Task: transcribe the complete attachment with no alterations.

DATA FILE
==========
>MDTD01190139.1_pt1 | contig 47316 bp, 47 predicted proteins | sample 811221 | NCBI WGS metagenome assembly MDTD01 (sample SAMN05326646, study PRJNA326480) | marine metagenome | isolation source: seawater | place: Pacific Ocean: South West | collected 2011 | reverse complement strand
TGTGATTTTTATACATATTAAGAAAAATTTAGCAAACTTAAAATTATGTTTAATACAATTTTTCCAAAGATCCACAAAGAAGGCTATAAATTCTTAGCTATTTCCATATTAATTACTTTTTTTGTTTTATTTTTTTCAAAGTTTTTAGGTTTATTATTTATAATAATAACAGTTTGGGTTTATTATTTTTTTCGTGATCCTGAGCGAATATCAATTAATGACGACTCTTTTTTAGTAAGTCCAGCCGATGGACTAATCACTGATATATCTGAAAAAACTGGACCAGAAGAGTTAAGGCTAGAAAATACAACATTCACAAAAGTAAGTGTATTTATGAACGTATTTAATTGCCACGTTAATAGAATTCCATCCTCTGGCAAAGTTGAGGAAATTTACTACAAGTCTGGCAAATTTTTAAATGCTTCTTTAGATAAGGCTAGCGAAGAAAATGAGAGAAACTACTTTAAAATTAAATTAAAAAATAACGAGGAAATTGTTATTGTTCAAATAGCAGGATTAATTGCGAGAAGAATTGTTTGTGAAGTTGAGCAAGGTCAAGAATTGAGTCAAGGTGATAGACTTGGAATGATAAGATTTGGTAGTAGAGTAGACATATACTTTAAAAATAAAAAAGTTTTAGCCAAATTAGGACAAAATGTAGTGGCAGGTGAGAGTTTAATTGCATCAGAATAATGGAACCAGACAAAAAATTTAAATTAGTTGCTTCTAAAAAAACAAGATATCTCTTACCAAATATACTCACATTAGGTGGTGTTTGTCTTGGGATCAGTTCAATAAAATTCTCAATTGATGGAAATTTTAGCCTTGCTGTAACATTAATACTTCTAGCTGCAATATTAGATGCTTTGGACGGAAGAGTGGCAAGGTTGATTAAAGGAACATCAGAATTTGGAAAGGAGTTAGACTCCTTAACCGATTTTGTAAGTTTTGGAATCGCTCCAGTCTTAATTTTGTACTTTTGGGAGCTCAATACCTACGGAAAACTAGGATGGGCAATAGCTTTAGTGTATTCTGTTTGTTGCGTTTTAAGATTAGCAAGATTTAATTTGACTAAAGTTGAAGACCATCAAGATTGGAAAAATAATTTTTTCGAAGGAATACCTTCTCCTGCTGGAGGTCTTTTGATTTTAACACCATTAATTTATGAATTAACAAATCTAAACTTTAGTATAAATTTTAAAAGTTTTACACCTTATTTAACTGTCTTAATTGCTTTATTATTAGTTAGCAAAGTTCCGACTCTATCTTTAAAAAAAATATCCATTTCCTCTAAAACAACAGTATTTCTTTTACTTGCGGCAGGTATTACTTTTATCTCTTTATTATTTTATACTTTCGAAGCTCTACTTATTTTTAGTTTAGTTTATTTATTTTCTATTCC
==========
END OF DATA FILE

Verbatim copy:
>MDTD01190139.1_pt1 | contig 47316 bp, 47 predicted proteins | sample 811221 | NCBI WGS metagenome assembly MDTD01 (sample SAMN05326646, study PRJNA326480) | marine metagenome | isolation source: seawater | place: Pacific Ocean: South West | collected 2011 | reverse complement strand
TGTGATTTTTATACATATTAAGAAAAATTTAGCAAACTTAAAATTATGTTTAATACAATTTTTCCAAAGATCCACAAAGAAGGCTATAAATTCTTAGCTATTTCCATATTAATTACTTTTTTTGTTTTATTTTTTTCAAAGTTTTTAGGTTTATTATTTATAATAATAACAGTTTGGGTTTATTATTTTTTTCGTGATCCTGAGCGAATATCAATTAATGACGACTCTTTTTTAGTAAGTCCAGCCGATGGACTAATCACTGATATATCTGAAAAAACTGGACCAGAAGAGTTAAGGCTAGAAAATACAACATTCACAAAAGTAAGTGTATTTATGAACGTATTTAATTGCCACGTTAATAGAATTCCATCCTCTGGCAAAGTTGAGGAAATTTACTACAAGTCTGGCAAATTTTTAAATGCTTCTTTAGATAAGGCTAGCGAAGAAAATGAGAGAAACTACTTTAAAATTAAATTAAAAAATAACGAGGAAATTGTTATTGTTCAAATAGCAGGATTAATTGCGAGAAGAATTGTTTGTGAAGTTGAGCAAGGTCAAGAATTGAGTCAAGGTGATAGACTTGGAATGATAAGATTTGGTAGTAGAGTAGACATATACTTTAAAAATAAAAAAGTTTTAGCCAAATTAGGACAAAATGTAGTGGCAGGTGAGAGTTTAATTGCATCAGAATAATGGAACCAGACAAAAAATTTAAATTAGTTGCTTCTAAAAAAACAAGATATCTCTTACCAAATATACTCACATTAGGTGGTGTTTGTCTTGGGATCAGTTCAATAAAATTCTCAATTGATGGAAATTTTAGCCTTGCTGTAACATTAATACTTCTAGCTGCAATATTAGATGCTTTGGACGGAAGAGTGGCAAGGTTGATTAAAGGAACATCAGAATTTGGAAAGGAGTTAGACTCCTTAACCGATTTTGTAAGTTTTGGAATCGCTCCAGTCTTAATTTTGTACTTTTGGGAGCTCAATACCTACGGAAAACTAGGATGGGCAATAGCTTTAGTGTATTCTGTTTGTTGCGTTTTAAGATTAGCAAGATTTAATTTGACTAAAGTTGAAGACCATCAAGATTGGAAAAATAATTTTTTCGAAGGAATACCTTCTCCTGCTGGAGGTCTTTTGATTTTAACACCATTAATTTATGAATTAACAAATCTAAACTTTAGTATAAATTTTAAAAGTTTTACACCTTATTTAACTGTCTTAATTGCTTTATTATTAGTTAGCAAAGTTCCGACTCTATCTTTAAAAAAAATATCCATTTCCTCTAAAACAACAGTATTTCTTTTACTTGCGGCAGGTATTACTTTTATCTCTTTATTATTTTATACTTTCGAAGCTCTACTTATTTTTAGTTTAGTTTATTTATTTTCTATTCC